Mystical Islam, also known as popular Islam, has organized itself into the Sufi order, the tariqah, and, alongside the orthodox Islamist parties and groups, plays an essential social and political role in the state and society. The two largest Sufi orders are the Qadiriyah and the Naqshbandiyah orders. An expression of mysticism and popular piety that is also clearly visible to visitors is the veneration of saints at the thousands of shrines throughout the country and the colorful, mostly ecstatic, joyous saints’ festivals, urs(literally “wedding”), which take place once a year at almost each of these shrines. Even if some bigots and zealots publicly rail against this multifaceted and uncontrollable popular Islam, most Pakistanis see no contradiction between orthodoxy and heterodoxy, but understand both as aspects a comprehensive and varied religion.
The founder of the state Mohammad Ali Jinnah, himself a member of the Muslim denominational minority of the Ishmaelites, saw Pakistan not as an Islamic state, but as a state of Muslims and followers of all other religions, who should live together peacefully and on an equal footing. Every Pakistani schoolchild learns this principle of Jinnah, which should shape the form of government – but the legal and social reality in Pakistan is still a long way from it.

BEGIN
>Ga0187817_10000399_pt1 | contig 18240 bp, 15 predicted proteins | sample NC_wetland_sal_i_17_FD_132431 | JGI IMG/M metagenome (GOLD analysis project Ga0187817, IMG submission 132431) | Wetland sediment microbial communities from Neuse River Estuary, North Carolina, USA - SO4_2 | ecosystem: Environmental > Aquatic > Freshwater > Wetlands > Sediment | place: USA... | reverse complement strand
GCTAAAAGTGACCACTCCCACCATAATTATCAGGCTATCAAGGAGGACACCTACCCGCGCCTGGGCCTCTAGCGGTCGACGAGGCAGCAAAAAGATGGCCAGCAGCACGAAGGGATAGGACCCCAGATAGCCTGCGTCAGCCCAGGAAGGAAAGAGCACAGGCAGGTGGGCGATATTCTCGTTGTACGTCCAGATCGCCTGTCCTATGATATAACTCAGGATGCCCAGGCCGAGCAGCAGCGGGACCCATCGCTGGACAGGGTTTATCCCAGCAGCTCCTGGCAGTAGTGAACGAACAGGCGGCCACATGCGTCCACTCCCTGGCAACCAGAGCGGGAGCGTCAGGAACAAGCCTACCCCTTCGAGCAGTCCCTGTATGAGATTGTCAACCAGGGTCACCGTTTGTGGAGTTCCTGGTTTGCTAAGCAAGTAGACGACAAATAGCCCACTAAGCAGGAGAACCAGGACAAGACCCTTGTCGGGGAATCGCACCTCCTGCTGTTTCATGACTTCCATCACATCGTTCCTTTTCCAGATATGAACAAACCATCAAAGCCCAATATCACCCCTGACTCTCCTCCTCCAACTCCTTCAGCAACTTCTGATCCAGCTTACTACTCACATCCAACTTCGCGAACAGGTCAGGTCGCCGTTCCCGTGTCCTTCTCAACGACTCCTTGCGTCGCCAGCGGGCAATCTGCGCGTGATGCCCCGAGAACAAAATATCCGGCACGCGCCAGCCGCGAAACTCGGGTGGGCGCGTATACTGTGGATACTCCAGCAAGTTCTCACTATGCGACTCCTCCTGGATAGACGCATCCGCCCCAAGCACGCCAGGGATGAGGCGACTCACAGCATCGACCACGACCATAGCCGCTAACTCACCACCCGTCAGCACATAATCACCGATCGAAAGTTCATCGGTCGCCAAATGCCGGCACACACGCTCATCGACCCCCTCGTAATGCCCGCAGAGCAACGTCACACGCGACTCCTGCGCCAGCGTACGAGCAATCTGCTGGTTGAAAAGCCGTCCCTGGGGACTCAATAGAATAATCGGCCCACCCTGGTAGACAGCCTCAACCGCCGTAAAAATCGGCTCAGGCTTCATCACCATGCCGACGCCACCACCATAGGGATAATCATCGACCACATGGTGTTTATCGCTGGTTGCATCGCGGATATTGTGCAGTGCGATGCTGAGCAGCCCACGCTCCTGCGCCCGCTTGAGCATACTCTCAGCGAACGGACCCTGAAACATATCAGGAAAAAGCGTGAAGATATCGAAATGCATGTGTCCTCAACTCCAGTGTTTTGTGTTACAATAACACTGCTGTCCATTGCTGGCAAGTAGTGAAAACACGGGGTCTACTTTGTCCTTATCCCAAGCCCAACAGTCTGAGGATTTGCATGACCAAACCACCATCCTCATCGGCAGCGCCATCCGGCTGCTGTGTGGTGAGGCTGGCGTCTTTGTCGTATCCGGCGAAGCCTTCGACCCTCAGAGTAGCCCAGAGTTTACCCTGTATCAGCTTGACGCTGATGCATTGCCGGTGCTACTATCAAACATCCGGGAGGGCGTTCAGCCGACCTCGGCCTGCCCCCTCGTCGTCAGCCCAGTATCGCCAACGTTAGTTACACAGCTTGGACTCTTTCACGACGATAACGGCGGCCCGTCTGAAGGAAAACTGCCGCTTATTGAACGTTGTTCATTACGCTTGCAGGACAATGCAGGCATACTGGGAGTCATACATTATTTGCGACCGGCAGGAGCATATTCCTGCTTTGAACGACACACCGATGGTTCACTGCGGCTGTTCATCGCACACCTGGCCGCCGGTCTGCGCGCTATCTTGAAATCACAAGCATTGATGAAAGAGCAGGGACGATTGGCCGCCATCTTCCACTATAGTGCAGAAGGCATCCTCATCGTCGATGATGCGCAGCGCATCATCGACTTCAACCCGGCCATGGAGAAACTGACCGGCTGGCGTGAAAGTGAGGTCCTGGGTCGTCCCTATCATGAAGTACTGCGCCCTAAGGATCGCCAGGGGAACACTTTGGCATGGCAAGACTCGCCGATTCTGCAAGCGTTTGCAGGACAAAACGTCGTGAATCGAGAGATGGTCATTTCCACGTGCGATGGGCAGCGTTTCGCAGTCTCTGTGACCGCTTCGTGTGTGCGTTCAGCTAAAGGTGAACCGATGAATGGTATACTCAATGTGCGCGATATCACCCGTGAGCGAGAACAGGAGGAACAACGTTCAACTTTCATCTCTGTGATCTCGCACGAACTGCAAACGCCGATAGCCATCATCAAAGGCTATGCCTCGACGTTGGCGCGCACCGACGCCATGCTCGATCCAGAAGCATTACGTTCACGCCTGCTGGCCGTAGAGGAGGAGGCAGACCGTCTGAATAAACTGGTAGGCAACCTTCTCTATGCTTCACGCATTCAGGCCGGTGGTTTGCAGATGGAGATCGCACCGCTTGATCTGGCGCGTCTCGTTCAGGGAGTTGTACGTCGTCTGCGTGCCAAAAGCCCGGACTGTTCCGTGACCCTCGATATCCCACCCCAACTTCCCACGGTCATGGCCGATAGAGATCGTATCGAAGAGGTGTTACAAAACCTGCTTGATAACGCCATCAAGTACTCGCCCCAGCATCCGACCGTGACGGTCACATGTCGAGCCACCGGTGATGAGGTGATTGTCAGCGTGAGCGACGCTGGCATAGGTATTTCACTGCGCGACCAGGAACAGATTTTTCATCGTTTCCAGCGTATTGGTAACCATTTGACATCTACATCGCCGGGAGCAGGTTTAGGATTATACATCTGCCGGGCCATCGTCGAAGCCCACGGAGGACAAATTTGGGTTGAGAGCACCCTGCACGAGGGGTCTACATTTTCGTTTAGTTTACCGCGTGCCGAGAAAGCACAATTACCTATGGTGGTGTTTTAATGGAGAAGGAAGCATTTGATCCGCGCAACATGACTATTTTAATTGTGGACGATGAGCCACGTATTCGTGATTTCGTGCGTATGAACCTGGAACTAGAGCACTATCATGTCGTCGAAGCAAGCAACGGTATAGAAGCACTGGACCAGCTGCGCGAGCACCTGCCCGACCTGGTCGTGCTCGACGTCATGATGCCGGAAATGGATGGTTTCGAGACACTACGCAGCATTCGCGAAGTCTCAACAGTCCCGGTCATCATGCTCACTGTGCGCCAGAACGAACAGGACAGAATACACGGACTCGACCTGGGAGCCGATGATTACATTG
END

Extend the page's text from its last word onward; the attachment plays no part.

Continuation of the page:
The largest Muslim denominational minority are the so-called Twelve Shiites or imamites (15-20% of the total population). Unfortunately, alleged sectarian differences are repeatedly abused by political actors to sow hatred and violence between unenlightened sections of the population. This is what the BBC article Pakistan’s Sunni-Shia Divide deals with.
A subgroup of the Shiites, the Ishmaelites, also called the Seven Shiites, or Agha Khani, live in some northern Pakistani mountain valleys, e.g. B. in Hunza, as poor mountain farmers, but many have also achieved respect and prosperity in the big cities as traders or entrepreneurs.
The Muslim community of the Ahmadis (often referred to as “Qadianis” in Pakistan), which only emerged in the 19th century, has suffered from persecution and discrimination in many cases in Pakistan because orthodox populists repeatedly unleash smear campaigns against them in order to promote the little enlightened majority population to gain political plus points. On the official Ahmadiya website, which is also available in German there, they defend themselves against the accusation of apostasy (apostasy from the “only true” faith).
Most Pakistani Christians tend to belong to the underprivileged groups of the population; they have been found in South Asia since early Christian times. The Christians run their own news service, the Christian Post, and the Pakistan Christian Congress wants to speak for all Christians in the country.
The Pakistani Hindus, many of whom live in remote parts of Sindh, belong to economically disadvantaged segment of the population.